With fewer livestock farms across the north, less farm fed grains, fewer acres of forages and the expansion of the farm acreage, producers have been looking at crop alternatives.
Crop pricing and market demand for human consumption have led to more crop diversification on the northern farms. Producers have also been re-thinking their entire crop production system since many of them have been growing fewer acres of forage. Canola seems to fit in! Western Canada had 19.9M acres last year. A major crop out west! It is a cool season crop from the brassica family, great for the soil structure and does not require specialized planting or harvesting equipment.
||Canola farmer in his fields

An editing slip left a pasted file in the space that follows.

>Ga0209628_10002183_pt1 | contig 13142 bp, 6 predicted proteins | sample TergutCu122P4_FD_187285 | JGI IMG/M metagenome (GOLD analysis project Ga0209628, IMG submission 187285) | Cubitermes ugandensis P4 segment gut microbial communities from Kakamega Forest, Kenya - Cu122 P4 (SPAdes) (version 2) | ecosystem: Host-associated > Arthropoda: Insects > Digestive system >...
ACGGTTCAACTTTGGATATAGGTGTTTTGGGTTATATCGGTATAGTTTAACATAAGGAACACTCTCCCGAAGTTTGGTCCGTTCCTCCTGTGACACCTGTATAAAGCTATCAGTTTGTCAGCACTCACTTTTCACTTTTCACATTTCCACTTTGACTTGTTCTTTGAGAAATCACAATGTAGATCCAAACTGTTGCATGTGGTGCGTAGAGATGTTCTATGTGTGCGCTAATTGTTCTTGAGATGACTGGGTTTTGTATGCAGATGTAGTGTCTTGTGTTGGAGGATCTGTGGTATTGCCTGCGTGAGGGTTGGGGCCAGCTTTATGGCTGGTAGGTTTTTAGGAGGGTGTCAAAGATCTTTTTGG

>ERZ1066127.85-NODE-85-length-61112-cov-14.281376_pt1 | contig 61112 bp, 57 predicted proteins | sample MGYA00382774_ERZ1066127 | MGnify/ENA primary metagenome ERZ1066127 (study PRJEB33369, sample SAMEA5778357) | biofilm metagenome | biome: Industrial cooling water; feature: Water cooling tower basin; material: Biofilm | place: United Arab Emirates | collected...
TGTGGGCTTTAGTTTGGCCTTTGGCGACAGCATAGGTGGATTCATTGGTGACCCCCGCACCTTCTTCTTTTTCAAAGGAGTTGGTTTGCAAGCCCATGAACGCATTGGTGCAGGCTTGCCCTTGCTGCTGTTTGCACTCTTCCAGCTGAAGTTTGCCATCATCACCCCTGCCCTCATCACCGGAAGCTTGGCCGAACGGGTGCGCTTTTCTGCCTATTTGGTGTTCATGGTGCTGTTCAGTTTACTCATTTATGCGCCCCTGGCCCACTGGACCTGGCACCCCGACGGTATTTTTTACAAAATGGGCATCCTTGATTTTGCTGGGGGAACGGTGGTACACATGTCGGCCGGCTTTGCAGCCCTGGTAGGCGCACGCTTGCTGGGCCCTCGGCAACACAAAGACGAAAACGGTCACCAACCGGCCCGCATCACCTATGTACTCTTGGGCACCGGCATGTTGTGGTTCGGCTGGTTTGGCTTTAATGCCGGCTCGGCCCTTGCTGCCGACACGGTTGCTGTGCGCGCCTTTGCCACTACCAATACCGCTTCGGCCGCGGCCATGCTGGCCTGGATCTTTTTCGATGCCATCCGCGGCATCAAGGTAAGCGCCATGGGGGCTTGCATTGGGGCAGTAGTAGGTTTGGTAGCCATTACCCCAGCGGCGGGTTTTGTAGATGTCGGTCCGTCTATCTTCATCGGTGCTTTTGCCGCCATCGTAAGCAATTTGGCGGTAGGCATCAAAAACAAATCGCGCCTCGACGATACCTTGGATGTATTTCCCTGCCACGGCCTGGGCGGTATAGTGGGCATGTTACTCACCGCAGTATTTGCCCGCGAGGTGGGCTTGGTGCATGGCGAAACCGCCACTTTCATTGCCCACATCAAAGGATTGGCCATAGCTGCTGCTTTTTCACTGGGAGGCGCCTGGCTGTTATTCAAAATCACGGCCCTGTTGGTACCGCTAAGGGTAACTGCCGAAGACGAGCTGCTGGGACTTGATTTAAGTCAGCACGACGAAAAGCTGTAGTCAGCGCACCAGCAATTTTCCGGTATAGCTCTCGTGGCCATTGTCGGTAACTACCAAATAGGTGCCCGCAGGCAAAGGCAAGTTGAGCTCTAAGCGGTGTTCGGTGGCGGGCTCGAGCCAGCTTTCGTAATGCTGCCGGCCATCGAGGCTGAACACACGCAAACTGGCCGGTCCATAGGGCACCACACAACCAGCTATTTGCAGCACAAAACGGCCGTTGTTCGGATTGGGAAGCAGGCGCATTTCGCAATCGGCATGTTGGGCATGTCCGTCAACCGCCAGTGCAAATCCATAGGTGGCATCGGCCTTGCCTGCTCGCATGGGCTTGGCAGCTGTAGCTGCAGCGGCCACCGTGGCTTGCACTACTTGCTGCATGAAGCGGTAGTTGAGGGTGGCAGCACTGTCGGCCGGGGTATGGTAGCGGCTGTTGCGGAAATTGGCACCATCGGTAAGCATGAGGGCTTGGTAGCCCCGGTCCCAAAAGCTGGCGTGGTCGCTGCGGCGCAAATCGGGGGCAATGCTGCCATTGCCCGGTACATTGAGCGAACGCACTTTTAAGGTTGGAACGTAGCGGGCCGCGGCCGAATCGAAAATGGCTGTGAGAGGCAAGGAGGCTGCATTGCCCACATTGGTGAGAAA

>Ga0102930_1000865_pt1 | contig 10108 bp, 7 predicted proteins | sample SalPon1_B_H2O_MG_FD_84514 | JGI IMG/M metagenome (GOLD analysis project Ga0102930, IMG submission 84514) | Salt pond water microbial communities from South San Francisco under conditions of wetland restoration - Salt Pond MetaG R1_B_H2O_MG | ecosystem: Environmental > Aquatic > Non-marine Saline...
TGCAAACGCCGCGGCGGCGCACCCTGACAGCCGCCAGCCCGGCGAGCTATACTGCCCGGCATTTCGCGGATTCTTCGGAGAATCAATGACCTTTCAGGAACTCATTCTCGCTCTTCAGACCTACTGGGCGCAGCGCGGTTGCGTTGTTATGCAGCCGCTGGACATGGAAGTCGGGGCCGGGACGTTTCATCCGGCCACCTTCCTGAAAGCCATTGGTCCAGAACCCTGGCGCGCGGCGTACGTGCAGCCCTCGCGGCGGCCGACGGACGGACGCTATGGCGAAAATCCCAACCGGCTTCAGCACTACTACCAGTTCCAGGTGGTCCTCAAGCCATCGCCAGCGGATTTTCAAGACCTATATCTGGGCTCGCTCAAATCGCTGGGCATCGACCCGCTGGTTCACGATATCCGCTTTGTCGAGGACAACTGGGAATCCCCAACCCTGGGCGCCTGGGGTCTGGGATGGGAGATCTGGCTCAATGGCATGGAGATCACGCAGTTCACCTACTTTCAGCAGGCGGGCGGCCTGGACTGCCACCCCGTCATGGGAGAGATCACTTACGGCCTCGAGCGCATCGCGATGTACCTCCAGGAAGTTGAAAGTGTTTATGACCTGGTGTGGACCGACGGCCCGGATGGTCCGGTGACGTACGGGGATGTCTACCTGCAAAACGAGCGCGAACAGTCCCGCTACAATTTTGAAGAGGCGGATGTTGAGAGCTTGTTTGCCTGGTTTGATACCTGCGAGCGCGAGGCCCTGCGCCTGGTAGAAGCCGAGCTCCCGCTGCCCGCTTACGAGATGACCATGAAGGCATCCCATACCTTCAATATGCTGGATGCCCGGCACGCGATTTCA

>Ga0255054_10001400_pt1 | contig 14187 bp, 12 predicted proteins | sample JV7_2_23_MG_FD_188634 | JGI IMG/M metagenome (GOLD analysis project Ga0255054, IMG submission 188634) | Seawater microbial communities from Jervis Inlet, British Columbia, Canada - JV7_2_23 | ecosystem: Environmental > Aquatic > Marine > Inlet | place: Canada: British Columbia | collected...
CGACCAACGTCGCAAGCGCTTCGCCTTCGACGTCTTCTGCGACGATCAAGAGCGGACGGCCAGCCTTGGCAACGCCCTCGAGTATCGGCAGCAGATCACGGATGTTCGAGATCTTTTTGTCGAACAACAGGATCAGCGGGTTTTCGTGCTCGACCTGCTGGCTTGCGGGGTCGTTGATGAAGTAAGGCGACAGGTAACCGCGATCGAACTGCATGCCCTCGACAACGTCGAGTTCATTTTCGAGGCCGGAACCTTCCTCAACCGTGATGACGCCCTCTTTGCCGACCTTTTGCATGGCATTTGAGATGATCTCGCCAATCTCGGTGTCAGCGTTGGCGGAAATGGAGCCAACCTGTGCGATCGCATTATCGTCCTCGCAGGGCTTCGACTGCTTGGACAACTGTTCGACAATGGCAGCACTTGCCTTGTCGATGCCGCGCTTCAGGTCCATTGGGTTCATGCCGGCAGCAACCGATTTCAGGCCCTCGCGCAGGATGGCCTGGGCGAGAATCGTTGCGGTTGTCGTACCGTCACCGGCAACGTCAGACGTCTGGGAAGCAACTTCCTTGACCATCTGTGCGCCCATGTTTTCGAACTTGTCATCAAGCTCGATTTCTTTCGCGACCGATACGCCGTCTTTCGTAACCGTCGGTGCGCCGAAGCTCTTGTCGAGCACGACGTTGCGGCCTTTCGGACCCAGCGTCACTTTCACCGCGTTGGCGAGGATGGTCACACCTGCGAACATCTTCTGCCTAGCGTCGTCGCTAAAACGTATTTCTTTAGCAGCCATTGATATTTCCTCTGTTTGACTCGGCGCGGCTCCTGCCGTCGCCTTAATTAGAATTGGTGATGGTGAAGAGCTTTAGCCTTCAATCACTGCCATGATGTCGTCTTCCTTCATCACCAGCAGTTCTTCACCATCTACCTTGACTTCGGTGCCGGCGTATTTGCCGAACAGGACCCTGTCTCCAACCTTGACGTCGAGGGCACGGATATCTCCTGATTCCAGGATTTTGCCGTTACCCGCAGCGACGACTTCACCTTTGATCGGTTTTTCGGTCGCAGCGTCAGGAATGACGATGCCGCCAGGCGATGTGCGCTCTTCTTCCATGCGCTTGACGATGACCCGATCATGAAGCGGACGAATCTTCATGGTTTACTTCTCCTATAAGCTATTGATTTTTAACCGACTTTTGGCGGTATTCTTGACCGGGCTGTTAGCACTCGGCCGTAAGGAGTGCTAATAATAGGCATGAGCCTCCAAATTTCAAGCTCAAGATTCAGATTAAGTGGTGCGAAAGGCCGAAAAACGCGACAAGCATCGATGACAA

Canola acreage increased tremendously in many regions of the north, for example; in Temiskaming district in 2004 there was 11,100 acres and by 2011 it peaked at 25,405 acres. Unfortunately, an insect called "Swede Midge", forced producers to abandon the crop in Temiskaming district in the last two years. The Ontario Canola Growers Association is working closely with researchers from the University of Guelph to find solutions to control this pest in order to allow producers to regain a profitable canola crop. The insect has been identified in other regions of the north; however, populations are low enough with no yield loss. As for growers in Temiskaming district, they are trying out other crops to extend their rotation. Soybeans have gained acreage and some of the minor crops i.e. flax, buckwheat, peas, and now faba beans, are gaining ground.